Sitting round our dining room table we are enjoying a bottle of Volpetto and some chicken roast by my wife in honey, mustard and lemon. It has given the skin an intense black glaze, sort of burnt, but in a good way. Strong sweet and tangy flavour alongside succulent meat, A very successful dish. I look around the table. Both my sons are discretely keeping an eye on their mobile phones. I am too. My 'ever loving' has a rule 'no toys at the table' we abide but secretly disobey. Out of the corner of my eye I spot a message. The conversation up to this point has been random, mainly complaints by me about how little the boys help with the day to day tidiness. You know, the usual boring crotchety dad stuff, no one is listening anyway. I pick up my phone and read. Sallie Brady has died. It was such an extraordinary mental gear shift to even take this news in. Immediately I could see her lush golden hair and her broad smile and slightly nervous hesitant tone. Gone. It is so peculiar. She was only 47. I learnt later that there had been a fire at her home in New Jersey. She had suffered the loss of her husband not long ago and the grief had been hard to handle. So, a double tragedy. Her absence will be sorely felt. She was a sort of talisman for Masterpiece. She had spoken on our first promotional video and was always trumpeting our success and aspiration wherever she went or wrote. She was almost an ambassador for us. But it was not just for Masterpiece. She was one of life's enthusiasts. Always positive, always smiling, always delighted to see you and speak. Journalism has changed since the economic downturn. Writers are expected to work harder, for less and with little security of further work. Those that manage to retain their composure and charm are few. She was categorically one of those. She was also a sort of symbol of love too. Her marriage must have been very special. I never met her husband, in truth I did not know Sallie that well. But the bond they had that was broken was devastating to her. I wonder how many other marriages could claim a similar reaction. For me Sallie and Masterpiece are inextricably joined and this year we will all celebrate and miss her during the fair.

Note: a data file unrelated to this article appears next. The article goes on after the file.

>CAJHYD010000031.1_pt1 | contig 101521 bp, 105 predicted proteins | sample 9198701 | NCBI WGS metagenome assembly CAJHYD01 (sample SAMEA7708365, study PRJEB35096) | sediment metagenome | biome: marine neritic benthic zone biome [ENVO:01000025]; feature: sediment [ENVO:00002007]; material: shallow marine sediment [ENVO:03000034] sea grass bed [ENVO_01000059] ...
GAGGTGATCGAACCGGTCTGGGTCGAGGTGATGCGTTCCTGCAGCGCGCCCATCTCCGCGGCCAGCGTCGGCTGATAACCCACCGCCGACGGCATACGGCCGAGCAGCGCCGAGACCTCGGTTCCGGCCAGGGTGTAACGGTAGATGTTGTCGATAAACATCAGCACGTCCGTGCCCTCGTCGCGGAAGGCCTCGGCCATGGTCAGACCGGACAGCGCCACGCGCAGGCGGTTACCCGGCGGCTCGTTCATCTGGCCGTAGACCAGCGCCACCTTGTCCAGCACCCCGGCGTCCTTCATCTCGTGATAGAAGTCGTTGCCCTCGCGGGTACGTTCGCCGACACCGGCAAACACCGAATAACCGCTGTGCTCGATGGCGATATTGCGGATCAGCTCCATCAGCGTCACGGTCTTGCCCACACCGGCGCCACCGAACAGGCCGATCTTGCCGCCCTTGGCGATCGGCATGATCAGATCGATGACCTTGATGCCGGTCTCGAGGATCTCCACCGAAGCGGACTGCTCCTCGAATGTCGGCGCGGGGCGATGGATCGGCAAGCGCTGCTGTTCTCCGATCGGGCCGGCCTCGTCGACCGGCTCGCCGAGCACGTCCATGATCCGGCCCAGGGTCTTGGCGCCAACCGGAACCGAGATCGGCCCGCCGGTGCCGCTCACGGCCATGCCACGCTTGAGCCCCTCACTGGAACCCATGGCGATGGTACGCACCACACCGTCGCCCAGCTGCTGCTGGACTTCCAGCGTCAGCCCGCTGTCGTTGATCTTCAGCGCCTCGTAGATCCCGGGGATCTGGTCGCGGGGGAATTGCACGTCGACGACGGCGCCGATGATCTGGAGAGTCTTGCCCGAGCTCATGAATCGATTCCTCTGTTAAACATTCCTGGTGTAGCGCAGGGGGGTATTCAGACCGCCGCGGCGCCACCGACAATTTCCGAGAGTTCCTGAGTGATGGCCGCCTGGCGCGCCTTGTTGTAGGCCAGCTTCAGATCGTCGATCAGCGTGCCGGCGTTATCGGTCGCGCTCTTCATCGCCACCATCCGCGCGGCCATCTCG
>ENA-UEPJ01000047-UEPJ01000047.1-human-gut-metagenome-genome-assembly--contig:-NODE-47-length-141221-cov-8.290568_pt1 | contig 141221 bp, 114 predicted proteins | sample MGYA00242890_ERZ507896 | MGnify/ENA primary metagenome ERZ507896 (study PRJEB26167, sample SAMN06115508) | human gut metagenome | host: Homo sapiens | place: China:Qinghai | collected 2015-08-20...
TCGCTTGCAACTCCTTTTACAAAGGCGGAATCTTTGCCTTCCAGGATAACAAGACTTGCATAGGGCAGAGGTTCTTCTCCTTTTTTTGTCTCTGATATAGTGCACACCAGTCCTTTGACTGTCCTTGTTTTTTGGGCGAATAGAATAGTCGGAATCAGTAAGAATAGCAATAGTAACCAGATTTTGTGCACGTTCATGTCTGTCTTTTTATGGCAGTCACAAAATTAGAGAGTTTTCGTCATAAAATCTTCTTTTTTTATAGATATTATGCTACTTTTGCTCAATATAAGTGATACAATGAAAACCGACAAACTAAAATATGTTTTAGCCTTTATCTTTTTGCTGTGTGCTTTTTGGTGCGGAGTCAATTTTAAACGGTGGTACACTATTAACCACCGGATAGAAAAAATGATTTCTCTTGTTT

Pre-Tasting the food for the various events during Masterpiece is one of the treats of the fair. At the Caprice practice kitchen in North London we sat round guided by Lucy and studiously munched through the vetting breakfast, the curators evening and the preview day. We sipped wines for each event and diluted the pleasure with a non-alcoholic cocktail, a sort of elderflower mojito. The surreal nature of this experience is hard to capture as we all learnedly weigh up the sourness of a goats cheese or the potential crumbliness of a pastry. We pretend to be old or frail or simply drunk, or a greedy dealer wanting to get value for money out of his stand price. We create many an odd scenario over a couple of hours. In the end we conclude with as many delicious things as we can. The aspiration is to deliver a worthy accompaniment for the exceptional items that are coming. This all has to be a background to the excellence and scholarship available, and it has to be complimentary and supportive, not distracting.